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Tuesday, December 18, 2012

Victoria Reviews: Will Grayson, Will Grayson by John Green and David Levithan

I don't normally spend my time reading lifelike stories, so John Green books are something new to me. Most of the time, I prefer to read about magic and aliens rather than regular kids in high school, and I actively avoid novels that portray ordinary life. However, I've been hearing glowing recommendations for John Green for quite a while now, so when Michelle asked me to read one of his books, I quickly accepted. That night, I curled up with a copy of Will Grayson, Will Grayson.

I was a bit surprised by the book and the way it was written. The story follows the points of view of two different boys, both named Will Grayson, and the events that lead up to their meeting point as well as the repercussions that follow. Each chapter alternates between their narration. The first Will Grayson seems to be a decently normal, shy kid, and the oddest thing about him is his best friend. Will Grayson #1 is best friends with a flamboyantly homosexual boy named Tiny, ironically nicknamed for his very large size. Will Grayson #2 seems depressed and angry, and he's harboring a deep secret that he hasn't yet shared with the world. The writing of his point of view differs from Will Grayson #1 because it doesn't use any capital letters and often leaves out punctuation as well (something which annoyed the Grammarian in me at first but which was surprisingly easy to get used to).

The oddest thing about this book, to me, was that the main story wasn't even about either of the Will Graysons. The actual plot revolved around Will #1's best friend, Tiny Cooper. The Will Graysons were just the vehicles for Tiny's story to be told. They were almost minor characters, in their own way, and their own personal journeys only seemed important because of how they affected Tiny. It was an interesting way to read a story.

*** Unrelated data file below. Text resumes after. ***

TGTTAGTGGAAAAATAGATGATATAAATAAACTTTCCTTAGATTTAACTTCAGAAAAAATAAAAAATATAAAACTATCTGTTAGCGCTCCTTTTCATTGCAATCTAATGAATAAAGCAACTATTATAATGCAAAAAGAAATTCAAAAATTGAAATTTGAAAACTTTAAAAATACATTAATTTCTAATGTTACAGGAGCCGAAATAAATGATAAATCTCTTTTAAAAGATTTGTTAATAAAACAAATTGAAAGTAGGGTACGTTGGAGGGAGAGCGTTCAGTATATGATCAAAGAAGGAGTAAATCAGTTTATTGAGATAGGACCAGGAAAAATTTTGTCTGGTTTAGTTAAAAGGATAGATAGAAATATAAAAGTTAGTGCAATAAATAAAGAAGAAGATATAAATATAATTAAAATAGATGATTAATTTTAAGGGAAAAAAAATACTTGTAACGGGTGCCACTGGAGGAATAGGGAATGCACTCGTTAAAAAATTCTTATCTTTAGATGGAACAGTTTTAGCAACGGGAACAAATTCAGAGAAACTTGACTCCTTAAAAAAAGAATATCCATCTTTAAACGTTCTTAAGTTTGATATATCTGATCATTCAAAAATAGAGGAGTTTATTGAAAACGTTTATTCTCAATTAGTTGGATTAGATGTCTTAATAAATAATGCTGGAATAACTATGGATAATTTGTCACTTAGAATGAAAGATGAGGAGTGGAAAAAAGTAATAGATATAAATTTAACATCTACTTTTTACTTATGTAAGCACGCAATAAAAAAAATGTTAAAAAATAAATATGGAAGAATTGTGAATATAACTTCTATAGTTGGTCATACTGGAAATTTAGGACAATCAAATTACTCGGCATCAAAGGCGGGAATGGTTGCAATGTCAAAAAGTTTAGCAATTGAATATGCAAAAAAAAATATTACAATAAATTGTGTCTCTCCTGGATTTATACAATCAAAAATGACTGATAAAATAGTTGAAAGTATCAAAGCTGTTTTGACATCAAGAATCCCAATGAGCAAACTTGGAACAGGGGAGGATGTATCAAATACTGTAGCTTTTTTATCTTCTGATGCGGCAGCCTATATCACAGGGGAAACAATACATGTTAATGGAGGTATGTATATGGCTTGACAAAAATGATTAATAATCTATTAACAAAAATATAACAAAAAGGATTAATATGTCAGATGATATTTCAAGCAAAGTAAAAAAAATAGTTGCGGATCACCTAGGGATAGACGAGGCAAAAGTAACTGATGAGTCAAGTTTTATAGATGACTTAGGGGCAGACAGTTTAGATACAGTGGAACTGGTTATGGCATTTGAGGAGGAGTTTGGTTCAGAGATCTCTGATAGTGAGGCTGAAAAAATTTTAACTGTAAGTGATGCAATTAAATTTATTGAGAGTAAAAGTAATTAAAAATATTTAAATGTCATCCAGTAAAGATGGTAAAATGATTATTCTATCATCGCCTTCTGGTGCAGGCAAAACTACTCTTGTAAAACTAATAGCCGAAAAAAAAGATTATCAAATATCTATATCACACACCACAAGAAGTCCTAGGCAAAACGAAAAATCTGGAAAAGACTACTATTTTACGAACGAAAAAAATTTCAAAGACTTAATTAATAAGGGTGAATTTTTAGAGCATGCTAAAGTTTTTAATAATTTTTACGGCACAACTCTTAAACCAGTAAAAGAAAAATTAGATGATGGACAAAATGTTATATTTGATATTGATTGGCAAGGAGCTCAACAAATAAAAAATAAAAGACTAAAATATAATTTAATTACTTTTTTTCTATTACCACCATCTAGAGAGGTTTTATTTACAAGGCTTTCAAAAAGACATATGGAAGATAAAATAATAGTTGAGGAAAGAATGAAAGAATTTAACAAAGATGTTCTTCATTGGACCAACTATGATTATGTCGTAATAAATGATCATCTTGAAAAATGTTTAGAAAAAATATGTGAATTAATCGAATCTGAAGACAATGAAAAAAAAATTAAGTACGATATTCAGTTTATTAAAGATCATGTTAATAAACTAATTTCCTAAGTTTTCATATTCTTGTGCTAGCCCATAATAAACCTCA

John Green and his contributor, David Levithan, did an excellent job on characterization. The characters are normal, flawed people just like anyone you'd meet on the street. They have doubts, fears, and awkward moments, and they make mistakes just like the rest of us. At the same time, their ordinariness does not make the story uninteresting. Contrariwise, the story is interesting in part because they are ordinary. The characters embody the traits of the kind of people that everyone knows. Everybody knows someone who is always at the center of attention. Everyone knows a shy kid. Everyone knows the guy who treats everyone else with contempt. We all have that friend who we love even though they frequently embarrass us in public. The story is an easy one to like because there's something for everyone to identify with. It's also a rather emotional read because the realness of the characters makes them easy to care about.

I think Will Grayson, Will Grayson was a good start for me on John Green. I'll definitely be picking up his other books in the near future. I recommend you do the same.

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